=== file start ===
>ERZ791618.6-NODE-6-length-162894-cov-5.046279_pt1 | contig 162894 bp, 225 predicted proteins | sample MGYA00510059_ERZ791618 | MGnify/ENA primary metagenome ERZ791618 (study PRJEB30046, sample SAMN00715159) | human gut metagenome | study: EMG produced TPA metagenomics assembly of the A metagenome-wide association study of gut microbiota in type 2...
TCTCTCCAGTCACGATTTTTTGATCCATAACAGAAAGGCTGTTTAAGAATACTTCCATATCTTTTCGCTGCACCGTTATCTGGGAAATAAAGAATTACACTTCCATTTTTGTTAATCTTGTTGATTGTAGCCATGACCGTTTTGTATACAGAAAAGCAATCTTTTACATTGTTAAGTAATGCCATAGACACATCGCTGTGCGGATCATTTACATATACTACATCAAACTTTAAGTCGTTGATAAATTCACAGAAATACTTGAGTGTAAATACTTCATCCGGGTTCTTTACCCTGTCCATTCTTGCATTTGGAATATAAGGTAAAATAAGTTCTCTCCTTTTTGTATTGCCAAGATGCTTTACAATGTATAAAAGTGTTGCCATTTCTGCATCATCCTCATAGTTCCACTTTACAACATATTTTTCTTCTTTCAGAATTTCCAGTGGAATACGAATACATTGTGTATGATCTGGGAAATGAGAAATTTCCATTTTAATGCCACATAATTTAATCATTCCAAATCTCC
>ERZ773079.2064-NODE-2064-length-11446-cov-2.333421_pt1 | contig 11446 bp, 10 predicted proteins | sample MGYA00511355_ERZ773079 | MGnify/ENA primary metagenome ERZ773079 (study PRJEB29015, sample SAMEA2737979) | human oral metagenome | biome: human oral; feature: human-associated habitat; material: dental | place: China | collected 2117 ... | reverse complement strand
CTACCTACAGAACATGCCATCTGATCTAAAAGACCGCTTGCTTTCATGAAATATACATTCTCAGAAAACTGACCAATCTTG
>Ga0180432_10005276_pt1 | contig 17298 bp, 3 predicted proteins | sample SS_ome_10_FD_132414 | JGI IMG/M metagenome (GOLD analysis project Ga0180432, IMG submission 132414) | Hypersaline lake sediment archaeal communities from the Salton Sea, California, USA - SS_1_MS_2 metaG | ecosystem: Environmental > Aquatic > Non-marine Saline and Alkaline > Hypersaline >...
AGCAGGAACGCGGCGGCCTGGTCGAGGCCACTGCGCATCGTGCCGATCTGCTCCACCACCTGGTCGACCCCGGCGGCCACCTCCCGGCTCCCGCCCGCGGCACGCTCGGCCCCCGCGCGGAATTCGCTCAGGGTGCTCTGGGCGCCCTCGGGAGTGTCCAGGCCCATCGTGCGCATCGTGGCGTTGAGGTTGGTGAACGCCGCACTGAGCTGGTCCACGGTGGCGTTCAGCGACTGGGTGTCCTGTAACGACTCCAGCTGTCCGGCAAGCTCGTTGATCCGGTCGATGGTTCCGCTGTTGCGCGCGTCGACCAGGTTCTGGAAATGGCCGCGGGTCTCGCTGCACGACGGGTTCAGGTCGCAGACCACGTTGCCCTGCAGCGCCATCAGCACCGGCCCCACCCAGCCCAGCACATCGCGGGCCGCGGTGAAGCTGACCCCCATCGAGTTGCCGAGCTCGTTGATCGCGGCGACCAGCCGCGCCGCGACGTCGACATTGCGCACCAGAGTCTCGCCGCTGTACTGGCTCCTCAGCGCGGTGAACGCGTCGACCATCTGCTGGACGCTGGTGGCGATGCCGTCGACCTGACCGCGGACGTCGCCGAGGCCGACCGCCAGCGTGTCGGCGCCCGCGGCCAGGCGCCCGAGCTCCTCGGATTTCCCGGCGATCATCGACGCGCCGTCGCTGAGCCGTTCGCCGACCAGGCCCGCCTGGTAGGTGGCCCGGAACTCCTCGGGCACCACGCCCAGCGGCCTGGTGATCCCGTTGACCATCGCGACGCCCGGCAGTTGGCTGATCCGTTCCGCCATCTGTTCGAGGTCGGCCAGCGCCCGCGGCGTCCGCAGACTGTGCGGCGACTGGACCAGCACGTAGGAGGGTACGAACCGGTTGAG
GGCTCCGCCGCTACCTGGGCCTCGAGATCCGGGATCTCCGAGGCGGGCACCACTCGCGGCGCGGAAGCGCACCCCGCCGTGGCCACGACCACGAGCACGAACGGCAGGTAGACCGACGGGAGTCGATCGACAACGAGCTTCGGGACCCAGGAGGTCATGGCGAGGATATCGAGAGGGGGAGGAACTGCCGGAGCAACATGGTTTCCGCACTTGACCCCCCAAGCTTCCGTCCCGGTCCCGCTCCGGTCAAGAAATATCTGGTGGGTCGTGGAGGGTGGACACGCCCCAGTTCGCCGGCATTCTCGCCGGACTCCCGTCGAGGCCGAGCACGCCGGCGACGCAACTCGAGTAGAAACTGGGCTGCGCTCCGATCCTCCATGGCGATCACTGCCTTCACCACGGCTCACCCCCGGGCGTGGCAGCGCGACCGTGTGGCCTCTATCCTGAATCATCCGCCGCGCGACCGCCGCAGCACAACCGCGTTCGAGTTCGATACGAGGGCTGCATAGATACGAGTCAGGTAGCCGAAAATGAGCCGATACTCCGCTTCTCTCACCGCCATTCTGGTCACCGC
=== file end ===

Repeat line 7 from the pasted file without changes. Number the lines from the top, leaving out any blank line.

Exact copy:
GGCTCCGCCGCTACCTGGGCCTCGAGATCCGGGATCTCCGAGGCGGGCACCACTCGCGGCGCGGAAGCGCACCCCGCCGTGGCCACGACCACGAGCACGAACGGCAGGTAGACCGACGGGAGTCGATCGACAACGAGCTTCGGGACCCAGGAGGTCATGGCGAGGATATCGAGAGGGGGAGGAACTGCCGGAGCAACATGGTTTCCGCACTTGACCCCCCAAGCTTCCGTCCCGGTCCCGCTCCGGTCAAGAAATATCTGGTGGGTCGTGGAGGGTGGACACGCCCCAGTTCGCCGGCATTCTCGCCGGACTCCCGTCGAGGCCGAGCACGCCGGCGACGCAACTCGAGTAGAAACTGGGCTGCGCTCCGATCCTCCATGGCGATCACTGCCTTCACCACGGCTCACCCCCGGGCGTGGCAGCGCGACCGTGTGGCCTCTATCCTGAATCATCCGCCGCGCGACCGCCGCAGCACAACCGCGTTCGAGTTCGATACGAGGGCTGCATAGATACGAGTCAGGTAGCCGAAAATGAGCCGATACTCCGCTTCTCTCACCGCCATTCTGGTCACCGC